Cedar Capital CEO Paul Ingersoll says he is confident in his firm's decision to acquire F-Squared's remaining assets, despite its past problems with the SEC.
Some privacy advocates worry that the Cybersecurity Information Sharing Act could do the opposite of what policymakers intended and flush more of consumers' sensitive information out into the open.
Technology adoption by managers is being driven by the need to become more operationally efficient, client demands for bigger returns and the peril of falling behind of regulator demands, says the head of one asset management firm.
Settling charges that it had used false performance claims regarding an ETF-linked strategy, Virtus Investment Advisers agreed to pay the SEC $16.5 million in penalties.
Though a majority of firms agree investments in technology are necessary to remain competitive, just over a quarter are actually making that investment.
While IT budgets at buy-side firms have not fully recovered from the cutbacks of the Great Recession, front-office demands keep growing in quantity, complexity and required speed of response.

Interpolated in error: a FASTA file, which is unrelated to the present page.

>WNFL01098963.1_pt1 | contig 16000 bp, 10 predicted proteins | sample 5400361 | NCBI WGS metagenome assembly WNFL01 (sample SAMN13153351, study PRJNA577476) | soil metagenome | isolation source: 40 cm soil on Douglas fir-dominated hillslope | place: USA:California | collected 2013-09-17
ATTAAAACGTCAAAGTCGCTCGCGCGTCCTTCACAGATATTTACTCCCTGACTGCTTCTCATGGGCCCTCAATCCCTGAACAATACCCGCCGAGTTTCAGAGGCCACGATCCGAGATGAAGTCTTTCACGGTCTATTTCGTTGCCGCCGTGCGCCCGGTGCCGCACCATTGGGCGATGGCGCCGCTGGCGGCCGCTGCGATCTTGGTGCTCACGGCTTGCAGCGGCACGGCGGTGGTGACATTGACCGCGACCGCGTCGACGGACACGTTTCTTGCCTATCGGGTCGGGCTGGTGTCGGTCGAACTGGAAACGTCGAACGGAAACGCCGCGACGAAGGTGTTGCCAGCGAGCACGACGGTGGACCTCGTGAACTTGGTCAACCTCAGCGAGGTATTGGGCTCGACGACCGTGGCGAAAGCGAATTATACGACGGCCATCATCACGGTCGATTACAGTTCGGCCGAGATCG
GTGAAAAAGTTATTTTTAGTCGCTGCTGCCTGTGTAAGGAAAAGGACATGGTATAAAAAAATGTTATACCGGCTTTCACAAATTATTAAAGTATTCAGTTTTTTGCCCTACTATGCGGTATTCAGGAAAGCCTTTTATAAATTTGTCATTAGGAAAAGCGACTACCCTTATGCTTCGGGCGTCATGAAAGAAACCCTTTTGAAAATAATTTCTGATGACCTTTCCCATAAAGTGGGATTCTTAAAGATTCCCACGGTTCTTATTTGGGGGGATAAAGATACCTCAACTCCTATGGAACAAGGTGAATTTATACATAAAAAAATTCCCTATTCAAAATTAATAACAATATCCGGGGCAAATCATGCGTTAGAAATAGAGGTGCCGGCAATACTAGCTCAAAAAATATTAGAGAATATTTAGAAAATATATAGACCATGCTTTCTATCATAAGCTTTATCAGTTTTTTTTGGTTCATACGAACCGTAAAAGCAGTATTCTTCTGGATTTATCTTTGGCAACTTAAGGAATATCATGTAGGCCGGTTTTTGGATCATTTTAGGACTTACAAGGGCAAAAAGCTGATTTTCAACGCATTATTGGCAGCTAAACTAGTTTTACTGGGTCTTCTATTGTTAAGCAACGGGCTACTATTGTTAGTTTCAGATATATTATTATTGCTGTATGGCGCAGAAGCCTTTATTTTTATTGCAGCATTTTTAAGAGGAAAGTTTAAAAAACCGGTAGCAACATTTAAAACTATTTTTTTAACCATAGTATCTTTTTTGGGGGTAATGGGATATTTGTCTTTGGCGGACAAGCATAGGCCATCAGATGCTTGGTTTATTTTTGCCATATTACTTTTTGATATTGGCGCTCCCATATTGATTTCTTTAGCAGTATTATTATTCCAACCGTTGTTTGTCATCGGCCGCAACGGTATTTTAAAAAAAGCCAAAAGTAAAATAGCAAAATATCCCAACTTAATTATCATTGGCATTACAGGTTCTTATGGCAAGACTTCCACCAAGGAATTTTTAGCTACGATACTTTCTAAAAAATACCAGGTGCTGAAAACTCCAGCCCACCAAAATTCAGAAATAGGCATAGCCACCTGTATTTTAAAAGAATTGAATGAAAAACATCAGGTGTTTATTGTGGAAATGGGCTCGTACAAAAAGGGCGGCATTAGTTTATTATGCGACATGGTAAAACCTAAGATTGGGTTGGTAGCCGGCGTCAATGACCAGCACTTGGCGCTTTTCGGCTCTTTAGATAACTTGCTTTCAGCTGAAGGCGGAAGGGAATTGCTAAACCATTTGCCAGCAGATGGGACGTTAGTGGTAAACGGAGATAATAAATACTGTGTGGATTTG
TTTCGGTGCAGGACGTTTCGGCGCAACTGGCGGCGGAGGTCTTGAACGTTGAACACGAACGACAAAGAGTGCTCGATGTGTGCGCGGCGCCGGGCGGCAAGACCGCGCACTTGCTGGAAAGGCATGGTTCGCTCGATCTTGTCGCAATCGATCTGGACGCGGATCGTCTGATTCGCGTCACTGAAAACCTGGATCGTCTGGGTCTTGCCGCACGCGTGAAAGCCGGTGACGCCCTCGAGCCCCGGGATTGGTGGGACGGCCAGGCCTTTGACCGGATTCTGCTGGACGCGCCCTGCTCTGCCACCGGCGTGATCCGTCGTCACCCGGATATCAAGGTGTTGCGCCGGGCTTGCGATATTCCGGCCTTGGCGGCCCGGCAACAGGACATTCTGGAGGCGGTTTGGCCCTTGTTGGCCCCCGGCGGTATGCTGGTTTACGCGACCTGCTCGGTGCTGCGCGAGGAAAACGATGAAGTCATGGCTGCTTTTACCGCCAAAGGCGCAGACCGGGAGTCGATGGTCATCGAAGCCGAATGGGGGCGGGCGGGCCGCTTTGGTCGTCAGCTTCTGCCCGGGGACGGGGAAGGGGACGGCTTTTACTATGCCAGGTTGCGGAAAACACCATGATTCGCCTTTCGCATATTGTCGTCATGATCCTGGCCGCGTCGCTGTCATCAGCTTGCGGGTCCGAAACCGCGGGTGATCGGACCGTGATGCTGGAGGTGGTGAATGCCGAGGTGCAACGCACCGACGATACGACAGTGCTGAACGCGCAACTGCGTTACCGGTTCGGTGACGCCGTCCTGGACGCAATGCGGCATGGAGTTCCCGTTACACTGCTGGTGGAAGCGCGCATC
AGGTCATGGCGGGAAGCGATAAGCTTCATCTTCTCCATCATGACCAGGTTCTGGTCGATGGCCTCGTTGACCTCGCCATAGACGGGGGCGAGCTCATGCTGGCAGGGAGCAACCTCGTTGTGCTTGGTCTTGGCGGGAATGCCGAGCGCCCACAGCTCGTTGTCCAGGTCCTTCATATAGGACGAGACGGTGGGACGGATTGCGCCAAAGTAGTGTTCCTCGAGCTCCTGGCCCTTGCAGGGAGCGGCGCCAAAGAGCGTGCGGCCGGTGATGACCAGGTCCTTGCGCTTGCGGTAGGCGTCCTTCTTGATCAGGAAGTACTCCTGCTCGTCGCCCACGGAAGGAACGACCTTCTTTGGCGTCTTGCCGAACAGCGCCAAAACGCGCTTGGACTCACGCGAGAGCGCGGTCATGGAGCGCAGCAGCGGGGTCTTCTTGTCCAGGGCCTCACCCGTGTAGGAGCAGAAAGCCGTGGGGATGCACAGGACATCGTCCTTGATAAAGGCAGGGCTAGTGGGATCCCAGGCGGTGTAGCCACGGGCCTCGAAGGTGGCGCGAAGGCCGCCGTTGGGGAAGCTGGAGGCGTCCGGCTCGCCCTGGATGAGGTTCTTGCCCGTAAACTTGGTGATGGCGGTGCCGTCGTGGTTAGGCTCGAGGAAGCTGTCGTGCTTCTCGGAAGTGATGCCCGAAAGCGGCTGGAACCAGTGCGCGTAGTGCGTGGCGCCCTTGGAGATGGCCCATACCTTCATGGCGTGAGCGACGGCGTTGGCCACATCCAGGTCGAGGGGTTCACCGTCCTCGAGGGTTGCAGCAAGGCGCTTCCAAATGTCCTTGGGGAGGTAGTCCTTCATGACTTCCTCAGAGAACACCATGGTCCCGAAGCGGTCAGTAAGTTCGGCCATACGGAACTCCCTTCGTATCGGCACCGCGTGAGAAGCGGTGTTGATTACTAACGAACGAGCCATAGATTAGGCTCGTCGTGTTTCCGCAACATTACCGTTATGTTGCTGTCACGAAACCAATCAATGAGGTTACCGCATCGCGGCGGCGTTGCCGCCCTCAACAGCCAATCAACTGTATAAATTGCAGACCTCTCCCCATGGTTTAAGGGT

During the crisis of 2008, service providers faced an environment in which they saw their clients' assets decline sharply.
Executives at mutual fund companies, asset management companies and support providers rated client reporting--which included any reporting that is created for the purpose of distribution to clients--as their top challenge followed closely by risk management in Money Management Executive's third annual Operations Survey.
Fund sponsors have long debated the relative merits of building, buying or outsourcing fund administration technology. As sponsors face more and more data-driven demands from regulators and investors, there is increased pressure to adopt new efficient technologies for fund administration process such as expense payments and budgeting, regulatory reporting and financial reporting. While there is no one-size-fits-all answer to the "build, buy or outsource" question a mix of cost pressures, resources, reporting requirements and technological advances have tipped the balance in favor of "buy" and "outsource."
These are stressful times for the mutual fund industry. An obvious statement, but one authored by a colleague ten years ago. Even more interesting is that the trends cited then are the same concerns that we hear from clients today. So what has changed?